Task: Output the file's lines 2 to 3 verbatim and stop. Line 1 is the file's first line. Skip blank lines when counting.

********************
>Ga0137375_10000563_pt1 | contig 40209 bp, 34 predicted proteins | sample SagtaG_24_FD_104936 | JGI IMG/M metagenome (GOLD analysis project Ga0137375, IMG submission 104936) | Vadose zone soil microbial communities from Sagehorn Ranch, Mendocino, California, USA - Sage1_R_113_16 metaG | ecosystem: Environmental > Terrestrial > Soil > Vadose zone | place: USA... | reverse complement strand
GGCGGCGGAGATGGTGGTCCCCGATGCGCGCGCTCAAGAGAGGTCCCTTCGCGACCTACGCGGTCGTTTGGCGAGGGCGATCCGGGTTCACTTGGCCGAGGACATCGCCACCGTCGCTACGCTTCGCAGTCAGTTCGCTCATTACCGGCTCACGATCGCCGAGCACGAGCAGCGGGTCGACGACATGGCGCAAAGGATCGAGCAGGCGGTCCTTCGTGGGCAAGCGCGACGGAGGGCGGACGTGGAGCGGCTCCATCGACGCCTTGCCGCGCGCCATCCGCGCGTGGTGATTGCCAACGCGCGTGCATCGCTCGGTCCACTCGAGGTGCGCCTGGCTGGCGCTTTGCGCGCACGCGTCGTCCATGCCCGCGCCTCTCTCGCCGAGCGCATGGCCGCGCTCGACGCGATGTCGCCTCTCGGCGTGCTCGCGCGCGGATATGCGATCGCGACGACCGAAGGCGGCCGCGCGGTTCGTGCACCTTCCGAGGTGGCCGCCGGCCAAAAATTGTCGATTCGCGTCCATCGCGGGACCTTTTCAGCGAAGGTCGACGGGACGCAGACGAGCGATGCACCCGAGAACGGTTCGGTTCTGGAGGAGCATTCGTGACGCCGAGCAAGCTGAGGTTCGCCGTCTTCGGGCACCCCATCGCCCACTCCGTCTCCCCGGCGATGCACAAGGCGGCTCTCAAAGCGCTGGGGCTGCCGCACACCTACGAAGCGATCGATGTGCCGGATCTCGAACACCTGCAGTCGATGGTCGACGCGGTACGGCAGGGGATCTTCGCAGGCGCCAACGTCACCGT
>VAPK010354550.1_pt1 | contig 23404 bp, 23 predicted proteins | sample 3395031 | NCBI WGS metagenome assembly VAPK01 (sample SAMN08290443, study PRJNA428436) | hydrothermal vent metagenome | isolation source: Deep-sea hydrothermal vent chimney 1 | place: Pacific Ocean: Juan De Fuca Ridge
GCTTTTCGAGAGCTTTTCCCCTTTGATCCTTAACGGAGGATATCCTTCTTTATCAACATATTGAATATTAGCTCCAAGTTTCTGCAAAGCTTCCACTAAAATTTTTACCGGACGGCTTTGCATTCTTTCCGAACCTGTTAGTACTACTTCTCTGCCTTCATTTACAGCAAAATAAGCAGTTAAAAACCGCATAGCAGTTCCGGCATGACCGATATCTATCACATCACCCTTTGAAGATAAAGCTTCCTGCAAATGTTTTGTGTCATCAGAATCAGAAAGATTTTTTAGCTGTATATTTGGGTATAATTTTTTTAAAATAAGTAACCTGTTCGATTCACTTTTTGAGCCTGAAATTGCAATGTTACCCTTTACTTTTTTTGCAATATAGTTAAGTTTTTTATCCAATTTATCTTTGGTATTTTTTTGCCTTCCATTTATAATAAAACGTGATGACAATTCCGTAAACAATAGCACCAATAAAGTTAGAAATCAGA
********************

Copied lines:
GGCGGCGGAGATGGTGGTCCCCGATGCGCGCGCTCAAGAGAGGTCCCTTCGCGACCTACGCGGTCGTTTGGCGAGGGCGATCCGGGTTCACTTGGCCGAGGACATCGCCACCGTCGCTACGCTTCGCAGTCAGTTCGCTCATTACCGGCTCACGATCGCCGAGCACGAGCAGCGGGTCGACGACATGGCGCAAAGGATCGAGCAGGCGGTCCTTCGTGGGCAAGCGCGACGGAGGGCGGACGTGGAGCGGCTCCATCGACGCCTTGCCGCGCGCCATCCGCGCGTGGTGATTGCCAACGCGCGTGCATCGCTCGGTCCACTCGAGGTGCGCCTGGCTGGCGCTTTGCGCGCACGCGTCGTCCATGCCCGCGCCTCTCTCGCCGAGCGCATGGCCGCGCTCGACGCGATGTCGCCTCTCGGCGTGCTCGCGCGCGGATATGCGATCGCGACGACCGAAGGCGGCCGCGCGGTTCGTGCACCTTCCGAGGTGGCCGCCGGCCAAAAATTGTCGATTCGCGTCCATCGCGGGACCTTTTCAGCGAAGGTCGACGGGACGCAGACGAGCGATGCACCCGAGAACGGTTCGGTTCTGGAGGAGCATTCGTGACGCCGAGCAAGCTGAGGTTCGCCGTCTTCGGGCACCCCATCGCCCACTCCGTCTCCCCGGCGATGCACAAGGCGGCTCTCAAAGCGCTGGGGCTGCCGCACACCTACGAAGCGATCGATGTGCCGGATCTCGAACACCTGCAGTCGATGGTCGACGCGGTACGGCAGGGGATCTTCGCAGGCGCCAACGTCACCGT
>VAPK010354550.1_pt1 | contig 23404 bp, 23 predicted proteins | sample 3395031 | NCBI WGS metagenome assembly VAPK01 (sample SAMN08290443, study PRJNA428436) | hydrothermal vent metagenome | isolation source: Deep-sea hydrothermal vent chimney 1 | place: Pacific Ocean: Juan De Fuca Ridge